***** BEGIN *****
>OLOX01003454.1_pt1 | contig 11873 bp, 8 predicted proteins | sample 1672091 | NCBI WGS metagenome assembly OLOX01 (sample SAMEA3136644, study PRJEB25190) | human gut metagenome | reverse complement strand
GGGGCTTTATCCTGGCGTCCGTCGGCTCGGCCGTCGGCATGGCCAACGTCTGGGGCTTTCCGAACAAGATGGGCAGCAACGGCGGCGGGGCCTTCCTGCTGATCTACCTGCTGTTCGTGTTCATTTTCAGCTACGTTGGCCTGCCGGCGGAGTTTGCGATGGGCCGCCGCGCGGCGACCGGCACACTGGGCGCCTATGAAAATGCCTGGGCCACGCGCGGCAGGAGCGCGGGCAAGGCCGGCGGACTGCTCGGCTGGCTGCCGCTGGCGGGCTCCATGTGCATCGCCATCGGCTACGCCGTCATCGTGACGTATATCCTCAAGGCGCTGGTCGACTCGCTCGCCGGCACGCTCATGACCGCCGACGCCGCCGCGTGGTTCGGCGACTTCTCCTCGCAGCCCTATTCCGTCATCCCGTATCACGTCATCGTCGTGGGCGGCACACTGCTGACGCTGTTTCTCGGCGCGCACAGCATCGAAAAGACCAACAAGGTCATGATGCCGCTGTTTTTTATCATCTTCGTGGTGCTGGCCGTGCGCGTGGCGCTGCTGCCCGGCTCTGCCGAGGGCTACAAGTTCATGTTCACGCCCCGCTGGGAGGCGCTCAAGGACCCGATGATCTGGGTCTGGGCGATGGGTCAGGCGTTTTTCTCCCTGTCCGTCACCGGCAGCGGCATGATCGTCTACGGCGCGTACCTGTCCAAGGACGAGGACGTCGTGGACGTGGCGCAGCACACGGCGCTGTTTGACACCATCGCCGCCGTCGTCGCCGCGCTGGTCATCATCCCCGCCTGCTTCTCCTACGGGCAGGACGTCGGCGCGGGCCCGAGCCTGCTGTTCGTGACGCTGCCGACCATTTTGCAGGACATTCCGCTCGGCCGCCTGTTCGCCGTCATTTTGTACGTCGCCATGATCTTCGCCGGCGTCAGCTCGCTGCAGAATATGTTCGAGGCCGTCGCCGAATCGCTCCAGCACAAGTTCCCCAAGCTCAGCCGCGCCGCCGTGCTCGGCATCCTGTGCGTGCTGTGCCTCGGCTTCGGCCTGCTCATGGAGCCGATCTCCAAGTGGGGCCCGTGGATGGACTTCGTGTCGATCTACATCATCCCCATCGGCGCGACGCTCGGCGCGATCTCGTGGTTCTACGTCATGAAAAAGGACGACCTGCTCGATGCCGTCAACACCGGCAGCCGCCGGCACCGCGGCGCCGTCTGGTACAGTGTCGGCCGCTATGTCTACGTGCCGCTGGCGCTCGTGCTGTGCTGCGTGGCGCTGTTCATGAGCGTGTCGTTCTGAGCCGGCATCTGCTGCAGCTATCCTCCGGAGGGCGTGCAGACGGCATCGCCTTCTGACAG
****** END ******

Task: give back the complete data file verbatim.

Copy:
>OLOX01003454.1_pt1 | contig 11873 bp, 8 predicted proteins | sample 1672091 | NCBI WGS metagenome assembly OLOX01 (sample SAMEA3136644, study PRJEB25190) | human gut metagenome | reverse complement strand
GGGGCTTTATCCTGGCGTCCGTCGGCTCGGCCGTCGGCATGGCCAACGTCTGGGGCTTTCCGAACAAGATGGGCAGCAACGGCGGCGGGGCCTTCCTGCTGATCTACCTGCTGTTCGTGTTCATTTTCAGCTACGTTGGCCTGCCGGCGGAGTTTGCGATGGGCCGCCGCGCGGCGACCGGCACACTGGGCGCCTATGAAAATGCCTGGGCCACGCGCGGCAGGAGCGCGGGCAAGGCCGGCGGACTGCTCGGCTGGCTGCCGCTGGCGGGCTCCATGTGCATCGCCATCGGCTACGCCGTCATCGTGACGTATATCCTCAAGGCGCTGGTCGACTCGCTCGCCGGCACGCTCATGACCGCCGACGCCGCCGCGTGGTTCGGCGACTTCTCCTCGCAGCCCTATTCCGTCATCCCGTATCACGTCATCGTCGTGGGCGGCACACTGCTGACGCTGTTTCTCGGCGCGCACAGCATCGAAAAGACCAACAAGGTCATGATGCCGCTGTTTTTTATCATCTTCGTGGTGCTGGCCGTGCGCGTGGCGCTGCTGCCCGGCTCTGCCGAGGGCTACAAGTTCATGTTCACGCCCCGCTGGGAGGCGCTCAAGGACCCGATGATCTGGGTCTGGGCGATGGGTCAGGCGTTTTTCTCCCTGTCCGTCACCGGCAGCGGCATGATCGTCTACGGCGCGTACCTGTCCAAGGACGAGGACGTCGTGGACGTGGCGCAGCACACGGCGCTGTTTGACACCATCGCCGCCGTCGTCGCCGCGCTGGTCATCATCCCCGCCTGCTTCTCCTACGGGCAGGACGTCGGCGCGGGCCCGAGCCTGCTGTTCGTGACGCTGCCGACCATTTTGCAGGACATTCCGCTCGGCCGCCTGTTCGCCGTCATTTTGTACGTCGCCATGATCTTCGCCGGCGTCAGCTCGCTGCAGAATATGTTCGAGGCCGTCGCCGAATCGCTCCAGCACAAGTTCCCCAAGCTCAGCCGCGCCGCCGTGCTCGGCATCCTGTGCGTGCTGTGCCTCGGCTTCGGCCTGCTCATGGAGCCGATCTCCAAGTGGGGCCCGTGGATGGACTTCGTGTCGATCTACATCATCCCCATCGGCGCGACGCTCGGCGCGATCTCGTGGTTCTACGTCATGAAAAAGGACGACCTGCTCGATGCCGTCAACACCGGCAGCCGCCGGCACCGCGGCGCCGTCTGGTACAGTGTCGGCCGCTATGTCTACGTGCCGCTGGCGCTCGTGCTGTGCTGCGTGGCGCTGTTCATGAGCGTGTCGTTCTGAGCCGGCATCTGCTGCAGCTATCCTCCGGAGGGCGTGCAGACGGCATCGCCTTCTGACAG